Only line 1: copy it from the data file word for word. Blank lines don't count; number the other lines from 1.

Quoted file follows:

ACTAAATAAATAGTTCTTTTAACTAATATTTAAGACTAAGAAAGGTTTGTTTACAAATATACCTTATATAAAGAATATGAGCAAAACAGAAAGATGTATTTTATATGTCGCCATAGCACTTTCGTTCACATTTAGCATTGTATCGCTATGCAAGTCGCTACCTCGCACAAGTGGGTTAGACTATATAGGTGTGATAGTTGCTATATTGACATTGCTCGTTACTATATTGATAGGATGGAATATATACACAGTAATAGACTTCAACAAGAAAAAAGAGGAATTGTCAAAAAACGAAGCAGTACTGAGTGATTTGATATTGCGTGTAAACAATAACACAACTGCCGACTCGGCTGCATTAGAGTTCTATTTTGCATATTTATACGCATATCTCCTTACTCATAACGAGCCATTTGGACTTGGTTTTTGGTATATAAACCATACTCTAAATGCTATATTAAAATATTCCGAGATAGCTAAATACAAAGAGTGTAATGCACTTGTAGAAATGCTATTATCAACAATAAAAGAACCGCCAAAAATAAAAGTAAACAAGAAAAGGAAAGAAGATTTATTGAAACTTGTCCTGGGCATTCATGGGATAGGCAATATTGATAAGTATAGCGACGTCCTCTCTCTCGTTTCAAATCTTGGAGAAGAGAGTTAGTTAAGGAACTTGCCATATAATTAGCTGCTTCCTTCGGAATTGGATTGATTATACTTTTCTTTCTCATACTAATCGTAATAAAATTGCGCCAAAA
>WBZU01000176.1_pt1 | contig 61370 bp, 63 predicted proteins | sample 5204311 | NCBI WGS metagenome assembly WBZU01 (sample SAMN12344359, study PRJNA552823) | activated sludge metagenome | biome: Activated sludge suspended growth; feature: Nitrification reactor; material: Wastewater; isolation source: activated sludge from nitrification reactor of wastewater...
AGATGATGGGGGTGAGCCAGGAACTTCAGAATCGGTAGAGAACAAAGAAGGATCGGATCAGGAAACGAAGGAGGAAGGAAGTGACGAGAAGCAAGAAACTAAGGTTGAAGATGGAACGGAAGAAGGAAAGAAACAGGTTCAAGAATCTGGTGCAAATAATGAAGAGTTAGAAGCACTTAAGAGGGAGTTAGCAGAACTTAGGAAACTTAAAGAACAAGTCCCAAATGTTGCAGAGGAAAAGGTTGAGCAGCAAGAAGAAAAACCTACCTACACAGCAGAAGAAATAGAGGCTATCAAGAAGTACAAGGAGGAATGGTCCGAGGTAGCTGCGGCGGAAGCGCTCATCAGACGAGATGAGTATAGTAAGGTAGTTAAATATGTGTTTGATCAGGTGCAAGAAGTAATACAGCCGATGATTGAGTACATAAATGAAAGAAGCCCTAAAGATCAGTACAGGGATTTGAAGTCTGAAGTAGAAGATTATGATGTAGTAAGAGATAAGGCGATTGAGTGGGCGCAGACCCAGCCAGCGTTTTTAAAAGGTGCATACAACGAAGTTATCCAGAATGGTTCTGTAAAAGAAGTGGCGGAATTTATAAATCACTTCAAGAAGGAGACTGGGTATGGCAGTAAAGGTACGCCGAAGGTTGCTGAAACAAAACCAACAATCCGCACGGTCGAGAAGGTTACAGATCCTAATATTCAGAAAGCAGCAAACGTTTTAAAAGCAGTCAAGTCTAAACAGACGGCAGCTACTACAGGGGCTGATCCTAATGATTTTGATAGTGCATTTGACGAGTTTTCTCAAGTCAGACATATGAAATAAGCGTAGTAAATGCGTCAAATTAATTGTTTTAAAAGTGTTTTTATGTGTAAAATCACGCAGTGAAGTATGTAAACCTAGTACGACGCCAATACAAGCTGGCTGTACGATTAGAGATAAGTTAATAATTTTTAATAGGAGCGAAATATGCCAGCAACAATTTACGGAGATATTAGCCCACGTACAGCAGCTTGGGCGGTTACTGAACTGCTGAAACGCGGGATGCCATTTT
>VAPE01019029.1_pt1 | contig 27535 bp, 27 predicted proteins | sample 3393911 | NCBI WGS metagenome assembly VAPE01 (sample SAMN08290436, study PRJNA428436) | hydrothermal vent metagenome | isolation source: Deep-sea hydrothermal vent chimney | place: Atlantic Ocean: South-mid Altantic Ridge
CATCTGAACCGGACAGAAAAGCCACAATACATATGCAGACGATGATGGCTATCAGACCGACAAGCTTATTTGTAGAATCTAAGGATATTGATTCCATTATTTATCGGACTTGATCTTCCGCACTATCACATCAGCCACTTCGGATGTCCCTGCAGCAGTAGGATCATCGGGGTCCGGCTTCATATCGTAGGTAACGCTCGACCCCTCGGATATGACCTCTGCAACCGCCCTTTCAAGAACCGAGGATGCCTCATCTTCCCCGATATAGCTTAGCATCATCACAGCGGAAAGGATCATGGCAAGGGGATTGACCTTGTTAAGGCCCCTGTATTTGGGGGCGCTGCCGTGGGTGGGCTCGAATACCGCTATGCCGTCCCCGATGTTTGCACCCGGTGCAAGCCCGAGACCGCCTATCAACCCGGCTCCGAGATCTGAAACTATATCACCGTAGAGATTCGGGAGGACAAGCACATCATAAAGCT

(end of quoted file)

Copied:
ACTAAATAAATAGTTCTTTTAACTAATATTTAAGACTAAGAAAGGTTTGTTTACAAATATACCTTATATAAAGAATATGAGCAAAACAGAAAGATGTATTTTATATGTCGCCATAGCACTTTCGTTCACATTTAGCATTGTATCGCTATGCAAGTCGCTACCTCGCACAAGTGGGTTAGACTATATAGGTGTGATAGTTGCTATATTGACATTGCTCGTTACTATATTGATAGGATGGAATATATACACAGTAATAGACTTCAACAAGAAAAAAGAGGAATTGTCAAAAAACGAAGCAGTACTGAGTGATTTGATATTGCGTGTAAACAATAACACAACTGCCGACTCGGCTGCATTAGAGTTCTATTTTGCATATTTATACGCATATCTCCTTACTCATAACGAGCCATTTGGACTTGGTTTTTGGTATATAAACCATACTCTAAATGCTATATTAAAATATTCCGAGATAGCTAAATACAAAGAGTGTAATGCACTTGTAGAAATGCTATTATCAACAATAAAAGAACCGCCAAAAATAAAAGTAAACAAGAAAAGGAAAGAAGATTTATTGAAACTTGTCCTGGGCATTCATGGGATAGGCAATATTGATAAGTATAGCGACGTCCTCTCTCTCGTTTCAAATCTTGGAGAAGAGAGTTAGTTAAGGAACTTGCCATATAATTAGCTGCTTCCTTCGGAATTGGATTGATTATACTTTTCTTTCTCATACTAATCGTAATAAAATTGCGCCAAAA